Conference coverage: 2013 mHealth Summit
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Mobile apps such as Daily Carb, Glucose Buddy, SkinKeeper, Pregnancy Tracker and Fitbit have been popular in the consumer market. These apps are making a difference in patient health, empowering the self-tracking of important health-specific, dietary and fitness data.
Healthcare professionals also are seeing the potential that mHealth apps have in helping patients improve outcomes. Currently apps are designed to specifically capture a limited number of data elements. Patients enter the data points manually, or they are captured through a sensory device such as a glucose level reader. But how far can data mining, social media and patient engagement push the clinical relationship?
Social media sites could end up a valid data source for monitoring an individual's activities and moods.
An emerging generation of mHealth apps is using more than just patient-entered data to monitor health. For example, Ginger.io collects and analyzes hidden data such as messaging logs onboard a mobile device to help better understand patients. The company's website explains that the concept is to mine iOS or Android data to monitor user behavior and identify changes to the user's health -- information that can be pushed to a healthcare provider who might need to step in.
There is clearly a significant amount of data analysis and calculation happening in the background of such an app. Enabling these processes requires review of the data to identify any discrepancies. In conjunction with that, the app prompts users with a survey to capture specific data points. Having sensory data and other insights -- such as mood and mental state -- can provide a wealth of information for data scientists.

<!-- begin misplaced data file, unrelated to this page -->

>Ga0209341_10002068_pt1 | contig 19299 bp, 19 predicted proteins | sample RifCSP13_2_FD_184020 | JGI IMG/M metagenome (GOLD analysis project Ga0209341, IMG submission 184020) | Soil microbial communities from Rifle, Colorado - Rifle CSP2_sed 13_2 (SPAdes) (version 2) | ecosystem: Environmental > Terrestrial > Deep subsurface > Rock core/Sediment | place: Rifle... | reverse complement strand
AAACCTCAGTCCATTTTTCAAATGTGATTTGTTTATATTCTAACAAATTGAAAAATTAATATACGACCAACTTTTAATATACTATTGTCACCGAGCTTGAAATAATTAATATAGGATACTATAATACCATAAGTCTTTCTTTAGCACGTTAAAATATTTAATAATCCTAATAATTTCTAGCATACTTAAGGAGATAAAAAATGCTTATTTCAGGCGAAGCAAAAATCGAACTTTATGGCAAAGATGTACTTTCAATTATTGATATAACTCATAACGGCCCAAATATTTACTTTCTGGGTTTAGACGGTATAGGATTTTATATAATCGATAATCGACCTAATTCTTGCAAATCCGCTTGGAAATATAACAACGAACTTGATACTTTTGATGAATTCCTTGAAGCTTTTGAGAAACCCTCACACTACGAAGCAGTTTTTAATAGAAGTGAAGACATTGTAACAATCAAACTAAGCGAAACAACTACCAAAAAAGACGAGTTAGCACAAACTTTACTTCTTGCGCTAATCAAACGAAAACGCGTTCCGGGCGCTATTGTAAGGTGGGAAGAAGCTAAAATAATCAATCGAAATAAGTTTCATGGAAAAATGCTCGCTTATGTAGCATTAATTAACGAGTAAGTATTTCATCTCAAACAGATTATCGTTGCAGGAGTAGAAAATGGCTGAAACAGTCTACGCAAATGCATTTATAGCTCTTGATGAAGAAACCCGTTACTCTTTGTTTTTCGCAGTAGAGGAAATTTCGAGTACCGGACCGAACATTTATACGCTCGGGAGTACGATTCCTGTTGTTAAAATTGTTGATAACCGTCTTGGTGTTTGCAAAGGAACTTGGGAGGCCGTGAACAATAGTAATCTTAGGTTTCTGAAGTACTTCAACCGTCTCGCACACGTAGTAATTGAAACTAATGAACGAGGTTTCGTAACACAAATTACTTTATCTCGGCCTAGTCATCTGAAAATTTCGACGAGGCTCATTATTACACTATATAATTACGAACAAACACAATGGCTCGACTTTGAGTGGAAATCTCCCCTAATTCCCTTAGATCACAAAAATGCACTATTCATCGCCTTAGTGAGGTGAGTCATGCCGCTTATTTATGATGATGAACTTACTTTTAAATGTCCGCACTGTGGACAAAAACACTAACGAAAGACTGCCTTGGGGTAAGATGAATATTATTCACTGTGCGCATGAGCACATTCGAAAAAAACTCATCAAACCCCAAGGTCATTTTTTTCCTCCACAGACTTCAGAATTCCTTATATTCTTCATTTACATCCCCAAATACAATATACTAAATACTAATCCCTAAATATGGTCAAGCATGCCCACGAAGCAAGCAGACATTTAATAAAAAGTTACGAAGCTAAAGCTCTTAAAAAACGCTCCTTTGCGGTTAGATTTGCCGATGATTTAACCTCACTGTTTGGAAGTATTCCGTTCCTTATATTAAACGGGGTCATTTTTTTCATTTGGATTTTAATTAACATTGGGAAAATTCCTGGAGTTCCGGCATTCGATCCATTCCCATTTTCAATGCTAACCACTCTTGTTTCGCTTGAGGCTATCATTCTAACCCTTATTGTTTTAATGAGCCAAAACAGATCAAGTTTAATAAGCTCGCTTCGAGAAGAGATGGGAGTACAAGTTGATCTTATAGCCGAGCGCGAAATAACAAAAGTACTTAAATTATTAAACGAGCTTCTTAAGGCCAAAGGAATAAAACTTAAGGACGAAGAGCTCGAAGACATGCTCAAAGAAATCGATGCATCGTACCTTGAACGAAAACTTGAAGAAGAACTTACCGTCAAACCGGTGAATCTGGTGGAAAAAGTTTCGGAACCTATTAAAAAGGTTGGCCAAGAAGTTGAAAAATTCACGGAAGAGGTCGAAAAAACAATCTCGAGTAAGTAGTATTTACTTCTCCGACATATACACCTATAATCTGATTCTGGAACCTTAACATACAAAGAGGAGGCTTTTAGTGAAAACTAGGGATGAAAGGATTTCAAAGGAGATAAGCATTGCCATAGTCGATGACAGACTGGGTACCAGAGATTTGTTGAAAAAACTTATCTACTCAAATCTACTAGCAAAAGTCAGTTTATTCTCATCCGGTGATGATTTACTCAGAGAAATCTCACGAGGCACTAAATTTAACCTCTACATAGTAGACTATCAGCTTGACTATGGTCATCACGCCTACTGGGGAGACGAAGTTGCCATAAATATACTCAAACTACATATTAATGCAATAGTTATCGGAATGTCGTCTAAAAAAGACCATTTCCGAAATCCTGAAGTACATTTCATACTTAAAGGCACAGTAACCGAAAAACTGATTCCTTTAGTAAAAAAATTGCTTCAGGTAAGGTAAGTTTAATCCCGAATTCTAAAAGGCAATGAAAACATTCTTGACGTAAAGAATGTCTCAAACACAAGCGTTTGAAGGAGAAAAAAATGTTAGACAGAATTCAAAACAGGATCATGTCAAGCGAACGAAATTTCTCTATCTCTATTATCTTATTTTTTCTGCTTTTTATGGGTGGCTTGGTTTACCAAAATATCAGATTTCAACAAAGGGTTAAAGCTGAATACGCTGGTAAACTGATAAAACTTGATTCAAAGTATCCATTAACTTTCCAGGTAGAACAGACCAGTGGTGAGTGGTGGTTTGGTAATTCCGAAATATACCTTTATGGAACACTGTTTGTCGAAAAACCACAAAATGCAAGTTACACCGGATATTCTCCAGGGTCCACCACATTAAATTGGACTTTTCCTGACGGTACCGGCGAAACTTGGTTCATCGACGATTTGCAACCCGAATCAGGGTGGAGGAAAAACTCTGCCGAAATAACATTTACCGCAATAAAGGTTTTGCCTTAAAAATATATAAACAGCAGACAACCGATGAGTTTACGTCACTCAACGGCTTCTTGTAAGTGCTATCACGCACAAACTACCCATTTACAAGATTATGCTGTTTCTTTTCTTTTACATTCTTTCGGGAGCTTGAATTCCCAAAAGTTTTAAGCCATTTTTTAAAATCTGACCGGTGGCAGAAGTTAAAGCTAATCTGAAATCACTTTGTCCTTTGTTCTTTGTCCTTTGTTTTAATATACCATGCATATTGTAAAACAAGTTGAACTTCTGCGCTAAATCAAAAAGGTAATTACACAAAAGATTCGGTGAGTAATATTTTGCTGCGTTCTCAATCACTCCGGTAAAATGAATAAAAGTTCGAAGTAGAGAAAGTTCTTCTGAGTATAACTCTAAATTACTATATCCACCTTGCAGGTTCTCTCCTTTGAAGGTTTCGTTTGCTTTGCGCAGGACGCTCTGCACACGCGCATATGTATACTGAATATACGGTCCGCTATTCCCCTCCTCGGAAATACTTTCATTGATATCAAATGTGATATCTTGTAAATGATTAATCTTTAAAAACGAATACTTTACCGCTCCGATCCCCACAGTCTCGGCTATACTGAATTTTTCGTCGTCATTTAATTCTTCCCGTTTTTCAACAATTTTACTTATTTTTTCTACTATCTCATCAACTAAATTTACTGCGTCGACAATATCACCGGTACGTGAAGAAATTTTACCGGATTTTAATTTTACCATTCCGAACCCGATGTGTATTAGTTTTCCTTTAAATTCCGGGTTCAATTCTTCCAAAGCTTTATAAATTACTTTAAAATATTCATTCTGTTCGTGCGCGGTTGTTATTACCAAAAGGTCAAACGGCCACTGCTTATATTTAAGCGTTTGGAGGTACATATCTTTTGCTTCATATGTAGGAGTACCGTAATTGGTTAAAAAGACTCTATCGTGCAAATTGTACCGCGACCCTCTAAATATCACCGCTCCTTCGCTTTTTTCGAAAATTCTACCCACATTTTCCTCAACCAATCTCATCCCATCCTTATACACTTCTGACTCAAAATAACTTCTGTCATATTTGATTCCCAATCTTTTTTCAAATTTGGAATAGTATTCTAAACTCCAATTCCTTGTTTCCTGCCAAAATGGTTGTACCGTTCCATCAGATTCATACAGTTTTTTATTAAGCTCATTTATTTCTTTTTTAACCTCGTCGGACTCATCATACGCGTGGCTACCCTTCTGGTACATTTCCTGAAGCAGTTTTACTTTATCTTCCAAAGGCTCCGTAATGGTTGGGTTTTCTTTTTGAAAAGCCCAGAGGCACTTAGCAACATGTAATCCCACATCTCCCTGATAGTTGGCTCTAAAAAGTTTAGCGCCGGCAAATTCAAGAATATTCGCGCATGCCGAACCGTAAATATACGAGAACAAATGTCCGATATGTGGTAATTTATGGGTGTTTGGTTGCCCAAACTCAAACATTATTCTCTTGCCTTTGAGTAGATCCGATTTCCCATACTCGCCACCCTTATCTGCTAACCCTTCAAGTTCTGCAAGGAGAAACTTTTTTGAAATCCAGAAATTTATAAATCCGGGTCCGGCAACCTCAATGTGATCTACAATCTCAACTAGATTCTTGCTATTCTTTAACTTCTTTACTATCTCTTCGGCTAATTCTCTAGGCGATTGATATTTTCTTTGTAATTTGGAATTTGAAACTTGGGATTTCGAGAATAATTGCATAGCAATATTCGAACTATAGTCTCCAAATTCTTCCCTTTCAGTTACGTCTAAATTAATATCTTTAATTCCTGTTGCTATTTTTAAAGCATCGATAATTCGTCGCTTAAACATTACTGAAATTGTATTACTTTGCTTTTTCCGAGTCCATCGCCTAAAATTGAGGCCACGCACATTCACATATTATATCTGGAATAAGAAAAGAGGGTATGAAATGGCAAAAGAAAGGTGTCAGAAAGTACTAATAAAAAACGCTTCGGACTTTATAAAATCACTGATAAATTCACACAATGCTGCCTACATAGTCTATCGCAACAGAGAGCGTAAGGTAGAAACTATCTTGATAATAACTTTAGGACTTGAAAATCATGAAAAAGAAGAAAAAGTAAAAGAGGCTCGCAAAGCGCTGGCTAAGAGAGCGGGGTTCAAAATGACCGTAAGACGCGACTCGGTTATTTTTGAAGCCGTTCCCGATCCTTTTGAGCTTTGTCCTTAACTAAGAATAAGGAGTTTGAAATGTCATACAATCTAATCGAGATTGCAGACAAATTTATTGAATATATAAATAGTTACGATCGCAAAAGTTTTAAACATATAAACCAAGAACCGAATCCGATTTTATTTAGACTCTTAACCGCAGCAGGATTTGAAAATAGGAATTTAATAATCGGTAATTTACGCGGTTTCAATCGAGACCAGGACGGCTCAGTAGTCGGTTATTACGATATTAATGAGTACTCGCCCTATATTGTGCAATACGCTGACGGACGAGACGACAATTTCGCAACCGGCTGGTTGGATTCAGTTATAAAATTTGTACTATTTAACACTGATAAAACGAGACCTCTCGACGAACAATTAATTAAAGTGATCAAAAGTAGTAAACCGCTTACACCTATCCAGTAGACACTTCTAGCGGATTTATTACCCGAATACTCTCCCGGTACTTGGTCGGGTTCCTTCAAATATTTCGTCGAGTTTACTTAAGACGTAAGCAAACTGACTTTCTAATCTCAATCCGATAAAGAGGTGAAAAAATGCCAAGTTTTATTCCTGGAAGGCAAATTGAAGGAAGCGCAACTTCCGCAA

This approach may prove to be a much more comprehensive one. By monitoring active and passive patient data on a daily basis, both patients and providers can discover significant changes in behaviors and create much closer relationships. Furthermore, it's likely that social media sites could end up becoming a valid data source for monitoring an individual's activities and moods.
Apps of the future will likely be able to detect a person's mental state. Data sets from social media sites -- status changes, activity levels and so forth -- are able to tell a lot about us. Social and family history can also be information that providers may need to review in order to gain insights around the environment we live in and influences we face. The question is: Are patients ready to be monitored in this way, and will the potential privacy tradeoffs be offset by better outcomes?
Reda Chouffani is vice president of development with Biz Technology Solutions Inc., which provides software design, development and deployment services for the healthcare industry. Let us know what you think about the story; email firstname.lastname@example.org or contact @SearchHealthIT on Twitter.